FIG. 2 depicts an exemplary circuit for the VCCS 106. The VCCS 106 includes a first comparator 150 coupled to an internal voltage reference Vref1. In some examples, Vref1 may have the same value as Vref in FIG. 1. In other examples, Vref1 may have a different value than Vref. The first comparator 150 may be coupled to resistors R10 and R11 and the output of the first comparator 150 may drive the switch S1. The resistors R10 and R11 are coupled together in series and the resister R10 is coupled to the ground through the resistor R11. The VCCS 106 also includes a second comparator 152 that is coupled to the junction of the resistors R10 and R11. The VCCS 106 further includes a switch S4 that is coupled to resistors R12 and R13. The resistor R12 is coupled to the ground through the resistor R13. The second comparator 152 is coupled to the junction of the resistors R12 an R13 and drives the switch S4.

The switch S1 is coupled to VDDA through another switch S2. The VCCS 106 further includes switches S3, S5 and S7. In one example, the gates of the switches S2, S3, S5 and S7 are driven by a same signal. The switches S2, S3, S5 and S7 are coupled to VDDA. A terminal of the switch S3 is coupled to a terminal of the switch S4. The VCCS 106 further includes switches S6 and S8. One terminal of the switch S6 is coupled to a terminal of the switch S5 while the other terminal of the switch S6 is coupled to the D+ pin of the USB connector. Similarly, one terminal of the switch S8 is coupled to a terminal of the switch S7 and the other terminal of the switch S8 is coupled to the D− pin of the USB connector. Switches S4, S6 and S8 may be driven by a same driver signal that is outputted by the second comparator 152.

As per Kirchhoff's current law, the current coming into a node should be equal to the current leaving a node. Therefore, any current variations caused by the resistor R5 (for example, due to change in voltage across the resistor R5 on the account of the change in voltage at the D+ pin) will be replenished at the D+ pin by the VCCS 106. Accordingly, when VC goes up, the VCCS 106 will source less current and when VC goes down the VCCS 106 will source more current.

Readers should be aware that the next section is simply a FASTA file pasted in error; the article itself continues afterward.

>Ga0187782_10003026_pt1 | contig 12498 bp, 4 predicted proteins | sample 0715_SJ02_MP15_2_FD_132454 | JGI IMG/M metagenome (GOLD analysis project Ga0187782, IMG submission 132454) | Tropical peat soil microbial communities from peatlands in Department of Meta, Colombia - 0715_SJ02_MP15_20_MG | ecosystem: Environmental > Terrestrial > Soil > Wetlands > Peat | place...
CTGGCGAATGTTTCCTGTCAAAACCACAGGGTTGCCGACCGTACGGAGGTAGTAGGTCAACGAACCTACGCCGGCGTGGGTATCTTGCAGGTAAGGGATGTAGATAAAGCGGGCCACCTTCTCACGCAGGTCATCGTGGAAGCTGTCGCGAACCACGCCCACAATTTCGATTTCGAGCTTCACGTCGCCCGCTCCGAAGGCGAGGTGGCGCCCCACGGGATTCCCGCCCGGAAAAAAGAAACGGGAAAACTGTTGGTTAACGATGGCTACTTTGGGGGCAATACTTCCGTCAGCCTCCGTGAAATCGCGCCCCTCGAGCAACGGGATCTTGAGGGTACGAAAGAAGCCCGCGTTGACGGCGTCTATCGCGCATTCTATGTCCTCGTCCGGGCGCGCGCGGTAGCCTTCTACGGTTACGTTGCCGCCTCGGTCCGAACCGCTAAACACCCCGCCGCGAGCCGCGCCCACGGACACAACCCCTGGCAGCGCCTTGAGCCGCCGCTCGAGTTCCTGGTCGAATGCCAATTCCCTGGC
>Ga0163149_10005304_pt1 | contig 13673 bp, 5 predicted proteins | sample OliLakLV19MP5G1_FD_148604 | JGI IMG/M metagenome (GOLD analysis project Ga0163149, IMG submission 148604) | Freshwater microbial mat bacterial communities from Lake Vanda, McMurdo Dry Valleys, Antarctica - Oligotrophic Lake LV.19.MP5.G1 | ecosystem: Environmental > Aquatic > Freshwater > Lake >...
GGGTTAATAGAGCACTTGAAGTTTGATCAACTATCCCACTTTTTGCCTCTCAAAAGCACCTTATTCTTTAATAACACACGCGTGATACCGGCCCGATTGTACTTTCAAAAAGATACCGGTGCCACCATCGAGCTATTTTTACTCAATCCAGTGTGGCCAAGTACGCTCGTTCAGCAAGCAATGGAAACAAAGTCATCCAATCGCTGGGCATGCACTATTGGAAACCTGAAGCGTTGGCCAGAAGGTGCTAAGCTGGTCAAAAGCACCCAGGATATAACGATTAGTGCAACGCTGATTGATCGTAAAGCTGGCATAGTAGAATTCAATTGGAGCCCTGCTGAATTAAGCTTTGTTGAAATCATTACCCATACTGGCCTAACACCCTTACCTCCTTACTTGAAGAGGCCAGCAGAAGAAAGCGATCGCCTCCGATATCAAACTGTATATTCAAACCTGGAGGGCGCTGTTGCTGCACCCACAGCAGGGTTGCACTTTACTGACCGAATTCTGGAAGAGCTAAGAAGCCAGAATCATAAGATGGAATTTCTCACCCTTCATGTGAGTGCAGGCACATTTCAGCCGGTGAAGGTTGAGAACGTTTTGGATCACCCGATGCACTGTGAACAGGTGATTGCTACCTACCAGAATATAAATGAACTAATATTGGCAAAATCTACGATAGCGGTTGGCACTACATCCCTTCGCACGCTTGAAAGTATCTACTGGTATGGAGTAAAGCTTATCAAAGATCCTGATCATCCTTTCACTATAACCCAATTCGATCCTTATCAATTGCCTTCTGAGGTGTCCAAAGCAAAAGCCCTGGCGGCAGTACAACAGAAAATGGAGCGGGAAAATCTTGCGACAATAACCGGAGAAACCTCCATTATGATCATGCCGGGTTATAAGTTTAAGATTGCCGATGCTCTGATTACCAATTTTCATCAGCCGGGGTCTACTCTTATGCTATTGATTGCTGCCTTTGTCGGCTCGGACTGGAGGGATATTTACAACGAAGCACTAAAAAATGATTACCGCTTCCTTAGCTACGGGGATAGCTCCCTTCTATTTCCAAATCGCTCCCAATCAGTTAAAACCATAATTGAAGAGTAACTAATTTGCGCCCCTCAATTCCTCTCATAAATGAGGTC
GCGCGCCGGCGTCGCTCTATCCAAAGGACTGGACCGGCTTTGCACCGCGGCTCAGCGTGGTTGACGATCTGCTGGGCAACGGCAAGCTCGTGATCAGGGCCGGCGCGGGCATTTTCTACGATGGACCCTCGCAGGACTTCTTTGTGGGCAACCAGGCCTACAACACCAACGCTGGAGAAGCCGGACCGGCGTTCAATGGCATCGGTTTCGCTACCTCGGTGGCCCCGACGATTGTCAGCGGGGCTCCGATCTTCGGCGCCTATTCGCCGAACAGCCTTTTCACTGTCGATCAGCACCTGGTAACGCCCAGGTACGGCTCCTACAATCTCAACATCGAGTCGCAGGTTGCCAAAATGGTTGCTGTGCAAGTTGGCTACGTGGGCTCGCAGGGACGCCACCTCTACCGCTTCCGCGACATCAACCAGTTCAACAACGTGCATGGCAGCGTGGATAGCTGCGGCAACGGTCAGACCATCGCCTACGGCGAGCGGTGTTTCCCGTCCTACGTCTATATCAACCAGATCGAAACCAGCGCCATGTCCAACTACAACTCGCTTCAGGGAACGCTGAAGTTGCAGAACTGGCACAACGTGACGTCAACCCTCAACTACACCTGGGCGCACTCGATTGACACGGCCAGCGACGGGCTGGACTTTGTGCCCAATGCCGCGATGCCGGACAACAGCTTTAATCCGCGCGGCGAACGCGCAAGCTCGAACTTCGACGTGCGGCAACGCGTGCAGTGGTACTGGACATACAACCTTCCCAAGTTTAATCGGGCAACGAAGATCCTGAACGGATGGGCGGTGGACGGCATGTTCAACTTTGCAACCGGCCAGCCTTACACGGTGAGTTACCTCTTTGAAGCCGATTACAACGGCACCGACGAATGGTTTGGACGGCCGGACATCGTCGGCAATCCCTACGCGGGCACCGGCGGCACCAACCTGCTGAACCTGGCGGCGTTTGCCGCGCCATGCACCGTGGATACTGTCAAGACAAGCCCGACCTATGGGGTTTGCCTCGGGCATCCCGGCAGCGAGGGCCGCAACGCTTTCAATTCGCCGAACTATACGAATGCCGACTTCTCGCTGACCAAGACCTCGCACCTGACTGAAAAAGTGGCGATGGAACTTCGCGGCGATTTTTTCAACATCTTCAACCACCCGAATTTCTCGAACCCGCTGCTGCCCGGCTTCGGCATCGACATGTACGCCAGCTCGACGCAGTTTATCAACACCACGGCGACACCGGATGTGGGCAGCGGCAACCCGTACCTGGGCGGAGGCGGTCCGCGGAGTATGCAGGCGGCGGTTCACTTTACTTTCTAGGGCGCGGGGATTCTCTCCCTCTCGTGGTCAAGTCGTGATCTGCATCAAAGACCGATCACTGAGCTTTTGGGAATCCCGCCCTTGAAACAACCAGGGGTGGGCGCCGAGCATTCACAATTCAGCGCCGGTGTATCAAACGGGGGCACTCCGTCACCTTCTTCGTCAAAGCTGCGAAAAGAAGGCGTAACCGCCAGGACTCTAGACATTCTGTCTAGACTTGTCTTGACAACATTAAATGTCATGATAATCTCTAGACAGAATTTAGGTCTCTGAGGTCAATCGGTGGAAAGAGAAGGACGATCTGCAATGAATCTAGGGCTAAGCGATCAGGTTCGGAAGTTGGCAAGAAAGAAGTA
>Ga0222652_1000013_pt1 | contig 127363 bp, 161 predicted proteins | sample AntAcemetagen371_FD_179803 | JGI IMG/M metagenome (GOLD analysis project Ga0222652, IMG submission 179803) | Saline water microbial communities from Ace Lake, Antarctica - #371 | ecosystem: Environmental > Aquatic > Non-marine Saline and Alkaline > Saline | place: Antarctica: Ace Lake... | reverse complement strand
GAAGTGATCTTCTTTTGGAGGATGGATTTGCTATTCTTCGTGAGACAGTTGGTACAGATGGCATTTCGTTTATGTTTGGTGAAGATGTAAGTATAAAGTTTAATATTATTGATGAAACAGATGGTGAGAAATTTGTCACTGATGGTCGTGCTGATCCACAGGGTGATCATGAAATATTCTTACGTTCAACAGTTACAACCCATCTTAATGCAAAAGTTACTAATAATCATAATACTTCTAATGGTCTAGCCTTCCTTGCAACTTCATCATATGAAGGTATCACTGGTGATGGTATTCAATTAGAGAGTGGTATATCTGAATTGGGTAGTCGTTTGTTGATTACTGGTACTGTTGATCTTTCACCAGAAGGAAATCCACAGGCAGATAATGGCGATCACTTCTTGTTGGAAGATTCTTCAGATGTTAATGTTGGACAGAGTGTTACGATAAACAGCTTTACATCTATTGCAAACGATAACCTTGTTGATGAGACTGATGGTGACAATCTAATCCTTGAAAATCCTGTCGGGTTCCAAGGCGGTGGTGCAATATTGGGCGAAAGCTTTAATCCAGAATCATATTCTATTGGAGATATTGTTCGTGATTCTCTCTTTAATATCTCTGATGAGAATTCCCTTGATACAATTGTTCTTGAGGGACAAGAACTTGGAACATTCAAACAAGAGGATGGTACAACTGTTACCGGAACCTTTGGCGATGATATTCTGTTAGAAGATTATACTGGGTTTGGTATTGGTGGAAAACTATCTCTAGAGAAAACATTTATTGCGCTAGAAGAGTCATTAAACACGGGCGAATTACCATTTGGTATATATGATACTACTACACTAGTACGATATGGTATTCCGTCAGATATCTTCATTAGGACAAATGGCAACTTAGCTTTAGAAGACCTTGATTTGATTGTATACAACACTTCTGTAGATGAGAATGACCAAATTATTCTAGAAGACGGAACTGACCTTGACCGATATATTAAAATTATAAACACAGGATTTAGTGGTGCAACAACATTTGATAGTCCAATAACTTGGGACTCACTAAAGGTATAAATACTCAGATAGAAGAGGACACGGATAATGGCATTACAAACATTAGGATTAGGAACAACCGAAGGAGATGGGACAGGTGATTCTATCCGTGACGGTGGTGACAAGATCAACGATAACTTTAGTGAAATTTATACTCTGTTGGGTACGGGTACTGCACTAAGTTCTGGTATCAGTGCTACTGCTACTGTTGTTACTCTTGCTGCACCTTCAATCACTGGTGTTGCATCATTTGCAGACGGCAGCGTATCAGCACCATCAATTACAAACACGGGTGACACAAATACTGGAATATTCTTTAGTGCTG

Some or all of these embodiments may be combined, some may be omitted altogether, and additional process steps can be added while still achieving the products described herein. Thus, the subject matter described herein can be embodied in many different variations, and all such variations are contemplated to be within the scope of what is claimed.

While one or more implementations have been described by way of example and in terms of the specific embodiments, it is to be understood that one or more implementations are not limited to the disclosed embodiments. To the contrary, it is intended to cover various modifications and similar arrangements as would be apparent to those skilled in the art. Therefore, the scope of the appended claims should be accorded the broadest interpretation so as to encompass all such modifications and similar arrangements.

The use of the terms “a” and “an” and “the” and similar referents in the context of describing the subject matter (particularly in the context of the following claims) are to be construed to cover both the singular and the plural, unless otherwise indicated herein or clearly contradicted by context. Recitation of ranges of values herein are merely intended to serve as a shorthand method of referring individually to each separate value falling within the range, unless otherwise indicated herein, and each separate value is incorporated into the specification as if it were individually recited herein. Furthermore, the foregoing description is for the purpose of illustration only, and not for the purpose of limitation, as the scope of protection sought is defined by the claims as set forth hereinafter together with any equivalents thereof entitled to. The use of any and all examples, or exemplary language (e.g., “such as”) provided herein, is intended merely to better illustrate the subject matter and does not pose a limitation on the scope of the subject matter unless otherwise claimed. The use of the term “based on” and other like phrases indicating a condition for bringing about a result, both in the claims and in the written description, is not intended to foreclose any other conditions that bring about that result. No language in the specification should be construed as indicating any non-claimed element as essential to the practice of the invention as claimed.